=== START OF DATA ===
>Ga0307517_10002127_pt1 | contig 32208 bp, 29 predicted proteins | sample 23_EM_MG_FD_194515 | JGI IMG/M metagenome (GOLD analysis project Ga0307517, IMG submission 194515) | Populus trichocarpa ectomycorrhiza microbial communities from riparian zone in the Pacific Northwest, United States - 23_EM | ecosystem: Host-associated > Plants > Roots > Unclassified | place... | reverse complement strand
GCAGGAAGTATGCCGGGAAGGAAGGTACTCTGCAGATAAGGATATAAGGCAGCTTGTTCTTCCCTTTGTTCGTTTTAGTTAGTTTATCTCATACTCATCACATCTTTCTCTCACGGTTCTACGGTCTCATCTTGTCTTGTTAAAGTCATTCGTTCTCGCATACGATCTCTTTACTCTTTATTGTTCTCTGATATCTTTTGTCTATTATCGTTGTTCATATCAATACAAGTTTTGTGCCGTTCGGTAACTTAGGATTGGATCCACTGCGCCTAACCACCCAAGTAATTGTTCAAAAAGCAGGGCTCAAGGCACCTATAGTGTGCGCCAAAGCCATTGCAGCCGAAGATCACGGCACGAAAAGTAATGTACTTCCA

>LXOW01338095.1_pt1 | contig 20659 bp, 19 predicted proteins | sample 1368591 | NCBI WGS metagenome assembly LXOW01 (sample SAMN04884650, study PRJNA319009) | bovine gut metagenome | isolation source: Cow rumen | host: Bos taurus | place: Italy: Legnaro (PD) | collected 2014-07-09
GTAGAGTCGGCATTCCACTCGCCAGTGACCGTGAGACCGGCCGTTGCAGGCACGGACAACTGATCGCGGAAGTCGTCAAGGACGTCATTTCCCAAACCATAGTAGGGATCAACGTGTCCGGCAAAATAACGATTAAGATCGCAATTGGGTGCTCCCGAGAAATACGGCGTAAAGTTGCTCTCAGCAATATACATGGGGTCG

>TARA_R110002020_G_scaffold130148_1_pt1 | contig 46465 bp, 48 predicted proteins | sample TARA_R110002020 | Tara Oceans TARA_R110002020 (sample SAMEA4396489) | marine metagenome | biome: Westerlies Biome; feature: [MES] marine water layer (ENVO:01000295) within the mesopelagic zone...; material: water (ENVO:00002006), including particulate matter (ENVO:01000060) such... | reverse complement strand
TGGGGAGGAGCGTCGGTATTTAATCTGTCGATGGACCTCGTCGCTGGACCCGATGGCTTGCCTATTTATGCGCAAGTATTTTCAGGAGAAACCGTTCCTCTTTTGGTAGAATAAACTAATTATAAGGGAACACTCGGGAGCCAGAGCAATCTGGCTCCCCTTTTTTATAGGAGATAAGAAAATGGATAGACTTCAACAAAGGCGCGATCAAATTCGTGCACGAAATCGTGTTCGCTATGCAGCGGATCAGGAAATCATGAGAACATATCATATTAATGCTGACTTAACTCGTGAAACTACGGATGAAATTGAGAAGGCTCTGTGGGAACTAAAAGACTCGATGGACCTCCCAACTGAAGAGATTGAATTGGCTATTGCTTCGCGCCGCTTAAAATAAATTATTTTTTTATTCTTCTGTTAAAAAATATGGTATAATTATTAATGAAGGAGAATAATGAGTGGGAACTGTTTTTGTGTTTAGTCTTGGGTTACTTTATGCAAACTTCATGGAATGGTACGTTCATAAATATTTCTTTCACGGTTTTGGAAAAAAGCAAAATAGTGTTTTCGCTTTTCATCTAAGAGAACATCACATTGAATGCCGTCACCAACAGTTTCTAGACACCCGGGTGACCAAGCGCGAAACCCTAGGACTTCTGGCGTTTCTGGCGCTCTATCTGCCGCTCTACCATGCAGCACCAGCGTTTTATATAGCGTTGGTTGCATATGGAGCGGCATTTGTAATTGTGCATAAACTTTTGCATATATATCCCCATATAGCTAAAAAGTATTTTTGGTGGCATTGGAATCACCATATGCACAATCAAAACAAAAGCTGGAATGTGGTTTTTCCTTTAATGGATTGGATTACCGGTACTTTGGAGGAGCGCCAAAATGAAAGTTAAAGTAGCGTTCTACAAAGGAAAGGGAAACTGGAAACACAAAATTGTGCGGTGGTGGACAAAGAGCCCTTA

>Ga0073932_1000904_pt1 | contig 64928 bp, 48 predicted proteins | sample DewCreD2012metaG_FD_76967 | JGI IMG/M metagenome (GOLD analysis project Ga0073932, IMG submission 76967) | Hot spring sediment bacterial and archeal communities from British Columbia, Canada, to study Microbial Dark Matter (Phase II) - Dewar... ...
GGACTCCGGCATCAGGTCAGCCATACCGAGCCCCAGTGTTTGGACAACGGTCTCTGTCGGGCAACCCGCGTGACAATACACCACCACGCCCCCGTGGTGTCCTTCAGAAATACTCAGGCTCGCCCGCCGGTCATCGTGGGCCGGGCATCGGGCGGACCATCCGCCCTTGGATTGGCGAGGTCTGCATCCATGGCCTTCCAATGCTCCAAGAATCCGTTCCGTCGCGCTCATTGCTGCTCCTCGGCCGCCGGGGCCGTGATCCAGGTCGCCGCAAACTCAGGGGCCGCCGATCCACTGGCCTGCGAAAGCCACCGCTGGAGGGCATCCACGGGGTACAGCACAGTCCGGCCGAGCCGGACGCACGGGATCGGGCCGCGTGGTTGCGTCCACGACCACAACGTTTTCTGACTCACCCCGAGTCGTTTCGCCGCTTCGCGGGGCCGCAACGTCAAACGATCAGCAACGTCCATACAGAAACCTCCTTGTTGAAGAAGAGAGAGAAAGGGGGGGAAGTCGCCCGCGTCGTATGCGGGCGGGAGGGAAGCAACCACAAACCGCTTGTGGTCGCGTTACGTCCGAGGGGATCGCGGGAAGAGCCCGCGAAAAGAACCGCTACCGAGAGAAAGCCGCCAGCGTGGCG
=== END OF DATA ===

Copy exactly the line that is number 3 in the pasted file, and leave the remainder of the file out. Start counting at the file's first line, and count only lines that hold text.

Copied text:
>LXOW01338095.1_pt1 | contig 20659 bp, 19 predicted proteins | sample 1368591 | NCBI WGS metagenome assembly LXOW01 (sample SAMN04884650, study PRJNA319009) | bovine gut metagenome | isolation source: Cow rumen | host: Bos taurus | place: Italy: Legnaro (PD) | collected 2014-07-09